In stock investing, mean reversion refers to the tendency of the stock price moving towards to its mean or average over time. In particular, when the current price is less than the mean, the stock is considered under valued and expected to rise. On the other hand, when the current price is above its average, the stock price is over valued and is expected to fall. Mean reversion trading is about trading strategies to buy or sell the stock when its performance has greatly deviated from its average. Read more
An invited tutorial by Ralph Vince
Leverage space is simply a manifold, structured such that we can examine and discuss matters pertaining to growth functions of stochastic outcomes, such as processes of money management and portfolio allocations in the capital markets and gambling scenarios. It is a framework for observing and analyzing these functions, as well as drawing conclusions about how we manage these functions for our benefit.
Since growth functions are a function of time, much pertaining to what occurs in the manifold of leverage space is a function of time also. Additionally, we examine what occurs therein in the asymptotic or long-run sense as well.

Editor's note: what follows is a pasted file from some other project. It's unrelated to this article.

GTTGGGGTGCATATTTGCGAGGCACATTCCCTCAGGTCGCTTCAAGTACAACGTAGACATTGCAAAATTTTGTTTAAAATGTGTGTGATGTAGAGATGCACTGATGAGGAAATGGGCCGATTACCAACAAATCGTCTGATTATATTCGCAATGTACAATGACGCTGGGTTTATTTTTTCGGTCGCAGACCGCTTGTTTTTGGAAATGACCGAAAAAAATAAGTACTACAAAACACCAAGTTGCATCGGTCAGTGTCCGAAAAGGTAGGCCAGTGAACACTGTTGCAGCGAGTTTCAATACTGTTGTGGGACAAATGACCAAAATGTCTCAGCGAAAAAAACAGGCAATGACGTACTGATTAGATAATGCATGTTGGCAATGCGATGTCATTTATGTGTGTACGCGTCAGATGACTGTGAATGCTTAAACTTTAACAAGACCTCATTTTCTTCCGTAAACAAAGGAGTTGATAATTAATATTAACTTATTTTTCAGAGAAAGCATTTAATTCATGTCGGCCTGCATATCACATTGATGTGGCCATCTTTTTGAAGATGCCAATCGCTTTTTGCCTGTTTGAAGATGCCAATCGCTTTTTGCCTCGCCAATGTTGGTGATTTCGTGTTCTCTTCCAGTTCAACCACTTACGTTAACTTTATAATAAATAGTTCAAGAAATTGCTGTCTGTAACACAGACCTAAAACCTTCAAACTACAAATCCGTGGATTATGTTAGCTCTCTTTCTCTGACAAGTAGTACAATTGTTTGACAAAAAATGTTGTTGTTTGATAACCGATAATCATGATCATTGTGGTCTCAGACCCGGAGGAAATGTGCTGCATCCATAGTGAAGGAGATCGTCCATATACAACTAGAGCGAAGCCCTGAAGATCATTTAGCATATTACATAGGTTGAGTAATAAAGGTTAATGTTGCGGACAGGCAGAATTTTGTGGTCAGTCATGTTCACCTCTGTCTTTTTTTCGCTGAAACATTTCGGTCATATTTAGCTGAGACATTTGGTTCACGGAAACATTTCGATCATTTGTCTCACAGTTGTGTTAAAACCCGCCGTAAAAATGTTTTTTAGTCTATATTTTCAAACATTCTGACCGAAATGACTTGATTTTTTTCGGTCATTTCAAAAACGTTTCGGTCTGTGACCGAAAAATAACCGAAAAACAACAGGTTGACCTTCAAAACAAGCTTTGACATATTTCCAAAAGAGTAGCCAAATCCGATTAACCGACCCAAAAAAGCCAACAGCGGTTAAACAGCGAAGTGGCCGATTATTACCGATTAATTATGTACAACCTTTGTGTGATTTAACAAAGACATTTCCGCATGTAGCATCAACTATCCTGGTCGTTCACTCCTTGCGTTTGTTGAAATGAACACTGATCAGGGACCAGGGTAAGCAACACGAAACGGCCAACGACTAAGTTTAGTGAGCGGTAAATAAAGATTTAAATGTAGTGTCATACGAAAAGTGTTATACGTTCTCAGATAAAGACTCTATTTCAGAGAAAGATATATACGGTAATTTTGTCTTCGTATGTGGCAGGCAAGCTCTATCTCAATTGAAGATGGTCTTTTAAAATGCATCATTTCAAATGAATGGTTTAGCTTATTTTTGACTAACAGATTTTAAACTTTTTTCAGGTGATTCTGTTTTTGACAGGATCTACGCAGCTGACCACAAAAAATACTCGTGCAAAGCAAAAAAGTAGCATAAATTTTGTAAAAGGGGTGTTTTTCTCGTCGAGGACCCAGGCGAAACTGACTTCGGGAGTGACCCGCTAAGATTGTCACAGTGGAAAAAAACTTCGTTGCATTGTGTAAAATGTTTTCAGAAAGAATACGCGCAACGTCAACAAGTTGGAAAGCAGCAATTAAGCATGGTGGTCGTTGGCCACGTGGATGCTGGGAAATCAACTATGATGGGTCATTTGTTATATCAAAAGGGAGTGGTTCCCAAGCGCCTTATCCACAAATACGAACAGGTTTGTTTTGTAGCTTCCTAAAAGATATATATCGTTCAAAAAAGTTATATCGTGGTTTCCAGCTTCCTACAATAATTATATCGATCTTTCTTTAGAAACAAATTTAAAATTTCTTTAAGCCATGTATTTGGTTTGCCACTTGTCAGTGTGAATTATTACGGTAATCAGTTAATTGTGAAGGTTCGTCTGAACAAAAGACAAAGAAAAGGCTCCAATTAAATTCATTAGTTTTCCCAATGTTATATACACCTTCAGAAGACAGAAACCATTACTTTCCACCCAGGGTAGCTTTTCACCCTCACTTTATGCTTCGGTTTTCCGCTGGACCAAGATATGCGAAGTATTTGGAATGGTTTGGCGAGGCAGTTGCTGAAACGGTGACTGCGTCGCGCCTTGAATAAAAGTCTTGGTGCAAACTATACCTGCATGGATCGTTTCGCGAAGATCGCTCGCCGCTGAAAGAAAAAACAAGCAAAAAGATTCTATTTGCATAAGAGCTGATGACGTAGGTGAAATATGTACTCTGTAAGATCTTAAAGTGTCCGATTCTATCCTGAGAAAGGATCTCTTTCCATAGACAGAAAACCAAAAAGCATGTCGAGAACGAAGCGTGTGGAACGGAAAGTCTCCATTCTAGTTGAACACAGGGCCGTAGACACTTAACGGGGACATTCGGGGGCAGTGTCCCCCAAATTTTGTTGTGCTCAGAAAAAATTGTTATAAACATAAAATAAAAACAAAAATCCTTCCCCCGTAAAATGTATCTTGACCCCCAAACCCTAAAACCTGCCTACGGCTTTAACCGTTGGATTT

In our blog “Money Management: the best kept secret of professional investors,” we have emphasized the importance of Kelly’s formula in money management. In the meantime, we have also pointed out that the capital allocation suggested by Kelly’s formula is too risky.
Watching CNBC you will constantly be bombarded with interviews of traders and investors. List of stock picks and expert opinions dominate the theme.
Putting the correctness of such expert’s opinion aside, the sheer single minded focus on stock picking is already very misleading. In fact, most successful professional traders and investors will tell you money management is an important component of their trading systems.
Trend following is an investment strategy based on technical analysis. The basic premise is that the market can be regarded either as a bull market or a bear market at a given time.
Trend followers take advantage of these trends and make their buying and selling decisions. Rather than focusing on predicting specific price levels as in other areas of technical analysis, trend followers simply jump on the trend and ride through it.
There are a several different ways and various time frames to determine the general market directions. Traditionally, moving averages and channel breakouts are used to determine current market trends. Here we focus on a brand new trend following approach developed by Dai, Zhang, and Zhu .